“He had nothing to go on. Hunting out a woman with the tarot cards to see if she could give him a few leads seemed as good an idea as any. Or flip through the phone book for a spiritualist… Absurd though they were, these thoughts marked a turning point…in his search for Malory. From then on…he came to rely less on external clues than on his intuitive grasp of what Malory might have done in similar circumstances.”
With his crisp, hard-boiled style, unrelenting pace, and a protagonist reminiscent of Travis McGee, whose earthiness was always mixed with a sense chivalric mission, Geoff Dyer might seem, at first, to have much in common with John D. MacDonald whose pulp novels of the 1960s and 1970s were so popular. Though Dyer does use a relatively tough and noir-ish style at the outset of the novel, and does have a main character with a mission, he quickly leaves the dark realism of MacDonald’s novels behind and moves into far more philosophical areas, alien to Travis McGee. Once beyond the first chapter, Dyer begins to reveal a more vibrant, less cryptic, literary style filled with unique images and descriptions. The plot abandons dark realism and starts moving in and out of reality, dreams, literature, symbolic stories reminiscent of old allegories, art, and medieval quests and jousts with an evil enemy, as Dyer branches out into metaphysical realms. No matter how surprising (and sometimes abstract) the author’s focus may seem to be as the novel progresses, however, Dyer never loses sight of his plot or his characters, and the overall framework of this quest novel never disappears.
Originally published in 1993, and recently re-released by Graywolf Press, The Search benefits from its setting in a period in which there are no computers, cell phones, iPads, or an internet to consult for information. Instead, it requires the main character to make decisions as well as he can with the knowledge he already has – there can be no “wait-a-minute-while-I-look-it-up” moments in this novel where one of the major events is the discovery of a Dictaphone tape. As a result, the author is able to maintain Walker’s quest for answers, both in his personal life and in his mission to find a missing man, with an intensity and honesty which allow the main character to grow and explore ideas within the search which dominates the novel.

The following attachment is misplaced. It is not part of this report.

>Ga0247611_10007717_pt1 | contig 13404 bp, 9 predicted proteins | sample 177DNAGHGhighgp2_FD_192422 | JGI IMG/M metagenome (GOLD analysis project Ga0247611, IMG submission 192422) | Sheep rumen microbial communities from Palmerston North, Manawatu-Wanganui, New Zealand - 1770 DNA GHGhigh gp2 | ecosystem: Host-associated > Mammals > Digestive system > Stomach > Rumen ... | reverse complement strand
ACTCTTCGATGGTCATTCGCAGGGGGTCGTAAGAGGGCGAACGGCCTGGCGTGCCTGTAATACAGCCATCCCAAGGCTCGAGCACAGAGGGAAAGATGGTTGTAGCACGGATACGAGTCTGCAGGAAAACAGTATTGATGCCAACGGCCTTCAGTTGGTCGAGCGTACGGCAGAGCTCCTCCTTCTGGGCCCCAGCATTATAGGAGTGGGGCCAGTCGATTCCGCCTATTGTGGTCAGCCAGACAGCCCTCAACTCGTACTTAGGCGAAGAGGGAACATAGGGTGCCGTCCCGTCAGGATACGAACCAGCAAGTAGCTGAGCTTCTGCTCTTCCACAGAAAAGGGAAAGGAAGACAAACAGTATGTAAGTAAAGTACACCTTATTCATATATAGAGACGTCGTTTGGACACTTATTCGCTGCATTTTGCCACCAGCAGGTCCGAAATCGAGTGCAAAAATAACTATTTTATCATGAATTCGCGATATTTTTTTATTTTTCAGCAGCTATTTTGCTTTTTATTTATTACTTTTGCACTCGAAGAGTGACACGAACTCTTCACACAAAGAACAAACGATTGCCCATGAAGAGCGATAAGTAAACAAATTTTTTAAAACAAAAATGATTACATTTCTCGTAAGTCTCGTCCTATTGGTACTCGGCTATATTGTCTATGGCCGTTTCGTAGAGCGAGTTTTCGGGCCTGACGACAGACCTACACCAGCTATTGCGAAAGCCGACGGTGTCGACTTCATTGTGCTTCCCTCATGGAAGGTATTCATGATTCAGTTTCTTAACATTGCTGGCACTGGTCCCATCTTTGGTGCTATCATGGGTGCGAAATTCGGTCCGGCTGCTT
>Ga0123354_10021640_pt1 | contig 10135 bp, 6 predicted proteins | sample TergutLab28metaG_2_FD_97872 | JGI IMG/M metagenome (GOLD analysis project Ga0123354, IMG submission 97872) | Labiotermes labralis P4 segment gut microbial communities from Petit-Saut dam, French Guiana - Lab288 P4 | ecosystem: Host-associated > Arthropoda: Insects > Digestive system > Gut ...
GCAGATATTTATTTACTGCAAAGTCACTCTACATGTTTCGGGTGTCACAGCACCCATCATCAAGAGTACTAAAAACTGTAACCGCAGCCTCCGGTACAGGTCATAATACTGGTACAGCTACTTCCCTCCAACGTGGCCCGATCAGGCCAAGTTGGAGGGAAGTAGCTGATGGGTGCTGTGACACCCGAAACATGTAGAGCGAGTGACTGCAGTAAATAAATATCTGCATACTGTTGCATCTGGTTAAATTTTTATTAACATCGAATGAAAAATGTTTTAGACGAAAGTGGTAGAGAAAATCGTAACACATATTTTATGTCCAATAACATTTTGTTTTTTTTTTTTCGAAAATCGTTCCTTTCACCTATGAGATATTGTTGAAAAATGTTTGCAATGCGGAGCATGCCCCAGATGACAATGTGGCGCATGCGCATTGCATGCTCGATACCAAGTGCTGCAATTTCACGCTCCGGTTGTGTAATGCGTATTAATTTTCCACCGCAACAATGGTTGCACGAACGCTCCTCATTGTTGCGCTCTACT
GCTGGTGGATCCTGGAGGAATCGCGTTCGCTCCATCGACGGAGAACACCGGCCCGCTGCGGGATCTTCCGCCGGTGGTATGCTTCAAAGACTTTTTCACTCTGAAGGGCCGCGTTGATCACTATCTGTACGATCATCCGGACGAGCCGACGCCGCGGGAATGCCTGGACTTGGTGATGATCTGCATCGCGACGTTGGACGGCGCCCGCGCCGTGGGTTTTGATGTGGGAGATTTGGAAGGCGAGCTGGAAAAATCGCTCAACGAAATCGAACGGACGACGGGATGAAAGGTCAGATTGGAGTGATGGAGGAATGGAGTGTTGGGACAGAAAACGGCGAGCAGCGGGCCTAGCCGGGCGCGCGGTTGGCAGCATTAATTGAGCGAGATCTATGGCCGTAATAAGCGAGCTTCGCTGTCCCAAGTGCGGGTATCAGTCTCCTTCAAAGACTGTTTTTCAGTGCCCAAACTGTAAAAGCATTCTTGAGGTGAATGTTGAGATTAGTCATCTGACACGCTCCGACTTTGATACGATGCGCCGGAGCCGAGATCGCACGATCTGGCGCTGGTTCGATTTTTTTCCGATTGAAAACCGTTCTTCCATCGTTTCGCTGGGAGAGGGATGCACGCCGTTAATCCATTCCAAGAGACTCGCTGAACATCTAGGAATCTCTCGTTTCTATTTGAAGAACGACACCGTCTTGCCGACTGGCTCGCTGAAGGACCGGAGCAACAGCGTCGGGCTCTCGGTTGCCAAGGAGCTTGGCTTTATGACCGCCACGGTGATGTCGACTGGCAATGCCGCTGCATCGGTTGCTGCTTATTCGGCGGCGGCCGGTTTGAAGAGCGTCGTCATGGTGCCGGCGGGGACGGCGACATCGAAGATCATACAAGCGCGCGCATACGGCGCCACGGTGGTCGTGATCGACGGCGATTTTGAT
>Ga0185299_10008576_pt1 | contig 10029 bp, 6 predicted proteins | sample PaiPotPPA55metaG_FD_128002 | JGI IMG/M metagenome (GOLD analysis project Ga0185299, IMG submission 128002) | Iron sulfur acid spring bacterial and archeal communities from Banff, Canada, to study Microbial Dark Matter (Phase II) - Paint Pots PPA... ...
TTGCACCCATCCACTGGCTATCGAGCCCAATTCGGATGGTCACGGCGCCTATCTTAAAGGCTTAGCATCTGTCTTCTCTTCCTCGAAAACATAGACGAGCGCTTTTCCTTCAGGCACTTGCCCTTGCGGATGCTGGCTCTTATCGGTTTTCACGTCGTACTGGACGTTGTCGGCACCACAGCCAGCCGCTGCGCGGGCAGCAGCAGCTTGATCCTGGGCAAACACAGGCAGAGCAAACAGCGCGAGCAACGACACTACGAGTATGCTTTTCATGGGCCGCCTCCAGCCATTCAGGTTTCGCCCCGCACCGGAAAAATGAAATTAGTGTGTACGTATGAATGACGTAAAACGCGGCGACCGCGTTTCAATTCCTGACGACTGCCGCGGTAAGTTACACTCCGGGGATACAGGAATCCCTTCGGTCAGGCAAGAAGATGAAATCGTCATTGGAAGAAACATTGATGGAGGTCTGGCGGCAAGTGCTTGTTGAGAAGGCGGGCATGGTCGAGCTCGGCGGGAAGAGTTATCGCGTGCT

Main character Walker meets Rachel Malory at an elegant cocktail party ”by the bay,” where he feels out of place and where the one point of compatibility they discover is that both of them regard this as a “terrible party.” When Walker tires and leaves, Rachel does not suggest that he call her. Instead, she says that she will contact him, which she does shortly thereafter, appearing at his apartment two days later. Asking leading questions, she wants to know what he’s doing these days, and when he is evasive, she lets him know that she thinks he’s been involved in “quite a few interesting things. Not all of them quite legal.” When he then tries to be enigmatic, she asks, simply, “How was prison?” She eventually reveals that she knows he has been a “tracker” and that she is looking for someone like him who will find Alexander Malory, her husband, who has disappeared. Though they have been separated for a long time, there are people who want to kill him, and she needs him to sign some papers to get around a legal loophole which has just arisen: if he dies or is arrested before she gets his signature, she will lose everything. She agrees to pay Walker twice as much as he received on his last case.